What’s coming up for you?
Recording a new record, which I cannot even begin to tell you how excited about it and I’m doing it in a very different way. And it’s an important album because this is the follow up to that first…
That’s it, your first album people go for that second one and that’s proving yourself isn’t it and saying “Look I’m here, I’ve learnt a lot.”
There’s a lot of pressure on everybody to deliver on the second album so in the face of all that we’re doing something very risky and very different and I don’t want to reveal too much of it…
Okay. Sounds very interesting
…but I will tell you this, we are not recording it in Nashville which is a bit of an eyebrow raiser from most people which is a risk…
Even in the UK people come out here to record their albums.
So we’re going off the campus to record it and I’m recording it in a way and I promise you the rest of your story as soon as…
When it’s over I’ll hold you to that.
I promise, I promise because it’s an incredible story, it’s going to be – we’re going to not only be off campus but we’re going to record it in a way that I think is really going to make a difference so…
Exciting. So when’s that scheduled to come out?
Well Young and Crazy my current single will be the last single form the Sunshine Whisky album. The first single from the new project will be next so I imagine Young and Crazy will peak whatever it’s going to do midsummer so in the fall we’ll be having a new single from the new project.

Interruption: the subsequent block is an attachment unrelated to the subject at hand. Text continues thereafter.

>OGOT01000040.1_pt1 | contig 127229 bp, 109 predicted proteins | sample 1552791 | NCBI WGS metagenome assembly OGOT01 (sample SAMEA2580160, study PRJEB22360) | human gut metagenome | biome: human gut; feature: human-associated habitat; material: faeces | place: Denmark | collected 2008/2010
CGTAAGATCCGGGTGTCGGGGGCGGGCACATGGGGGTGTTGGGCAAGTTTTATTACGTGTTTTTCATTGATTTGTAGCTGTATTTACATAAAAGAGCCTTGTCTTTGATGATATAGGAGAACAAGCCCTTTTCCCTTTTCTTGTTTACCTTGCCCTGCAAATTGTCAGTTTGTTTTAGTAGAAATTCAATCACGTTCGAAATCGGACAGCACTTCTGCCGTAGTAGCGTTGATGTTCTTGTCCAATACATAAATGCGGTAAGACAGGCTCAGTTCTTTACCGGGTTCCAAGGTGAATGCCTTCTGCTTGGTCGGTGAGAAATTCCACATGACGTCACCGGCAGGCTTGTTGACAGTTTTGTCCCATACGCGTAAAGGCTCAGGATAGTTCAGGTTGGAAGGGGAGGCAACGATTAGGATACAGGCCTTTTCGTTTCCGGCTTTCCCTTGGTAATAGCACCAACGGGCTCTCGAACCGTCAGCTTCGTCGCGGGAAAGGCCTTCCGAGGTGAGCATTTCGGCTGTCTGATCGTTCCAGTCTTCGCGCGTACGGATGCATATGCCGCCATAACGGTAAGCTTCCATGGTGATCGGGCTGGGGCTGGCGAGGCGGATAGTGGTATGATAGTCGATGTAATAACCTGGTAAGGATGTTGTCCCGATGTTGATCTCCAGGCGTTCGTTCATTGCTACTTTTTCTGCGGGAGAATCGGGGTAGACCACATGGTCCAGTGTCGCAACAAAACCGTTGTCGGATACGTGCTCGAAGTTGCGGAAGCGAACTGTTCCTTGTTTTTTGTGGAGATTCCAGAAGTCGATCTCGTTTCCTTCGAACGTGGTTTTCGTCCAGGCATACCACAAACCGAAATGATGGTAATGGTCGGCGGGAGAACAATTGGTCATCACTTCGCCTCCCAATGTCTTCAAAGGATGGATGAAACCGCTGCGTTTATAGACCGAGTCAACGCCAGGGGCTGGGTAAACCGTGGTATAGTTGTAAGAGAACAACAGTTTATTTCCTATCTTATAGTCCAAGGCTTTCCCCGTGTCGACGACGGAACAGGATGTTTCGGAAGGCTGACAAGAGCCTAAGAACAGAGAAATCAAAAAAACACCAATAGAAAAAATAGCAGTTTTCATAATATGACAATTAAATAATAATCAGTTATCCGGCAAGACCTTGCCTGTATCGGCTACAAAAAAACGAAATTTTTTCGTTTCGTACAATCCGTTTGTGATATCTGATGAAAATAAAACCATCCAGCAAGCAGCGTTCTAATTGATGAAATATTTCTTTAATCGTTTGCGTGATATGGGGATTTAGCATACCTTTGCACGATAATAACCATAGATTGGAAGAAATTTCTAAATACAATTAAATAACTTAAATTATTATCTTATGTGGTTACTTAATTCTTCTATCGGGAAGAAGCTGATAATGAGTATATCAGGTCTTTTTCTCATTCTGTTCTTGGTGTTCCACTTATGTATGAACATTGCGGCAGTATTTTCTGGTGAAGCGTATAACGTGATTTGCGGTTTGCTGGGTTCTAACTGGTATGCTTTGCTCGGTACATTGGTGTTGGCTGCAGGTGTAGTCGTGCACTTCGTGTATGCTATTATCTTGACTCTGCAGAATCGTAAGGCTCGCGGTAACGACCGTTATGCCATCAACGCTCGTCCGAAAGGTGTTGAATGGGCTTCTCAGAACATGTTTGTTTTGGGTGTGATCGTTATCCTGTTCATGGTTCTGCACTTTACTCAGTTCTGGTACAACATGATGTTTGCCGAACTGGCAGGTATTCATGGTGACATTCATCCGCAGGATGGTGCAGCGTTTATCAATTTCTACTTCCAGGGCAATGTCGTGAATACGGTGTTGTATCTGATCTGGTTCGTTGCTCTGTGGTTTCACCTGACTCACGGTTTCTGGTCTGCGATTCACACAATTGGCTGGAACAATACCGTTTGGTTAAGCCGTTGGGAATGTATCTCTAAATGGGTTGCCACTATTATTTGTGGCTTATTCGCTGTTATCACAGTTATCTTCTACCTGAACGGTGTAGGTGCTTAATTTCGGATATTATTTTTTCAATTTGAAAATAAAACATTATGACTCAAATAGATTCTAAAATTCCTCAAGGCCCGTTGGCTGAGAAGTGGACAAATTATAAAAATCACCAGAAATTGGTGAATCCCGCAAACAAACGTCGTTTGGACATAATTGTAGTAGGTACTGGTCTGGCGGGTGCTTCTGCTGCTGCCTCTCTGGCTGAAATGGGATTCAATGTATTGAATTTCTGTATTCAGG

Already for CMA awards. We will come out and sneak a preview.
I promise you that I will give you the whole – I’ll give you all the – I will not leave a detail out as soon as the time comes.
I would love that. So last question for you, one when are you coming to the UK, you need to. You just need to….
I can’t begin to express to you how much it would mean to me to come over there and play. The sooner, in my opinion, the sooner the better. And I truly – I truly – I don’t know the answer to when but the sooner the better as far as I’m concerned. I really can’t wait. I can’t wait. My favourite television show of all time is Top Gear. Of all time. Jeremy Clarkson I love it. I love it. I watch BBC America relentlessly. I love that.
Thank you so much Frankie, for taking time out to speak to Think Country and we look forward to catching up with you again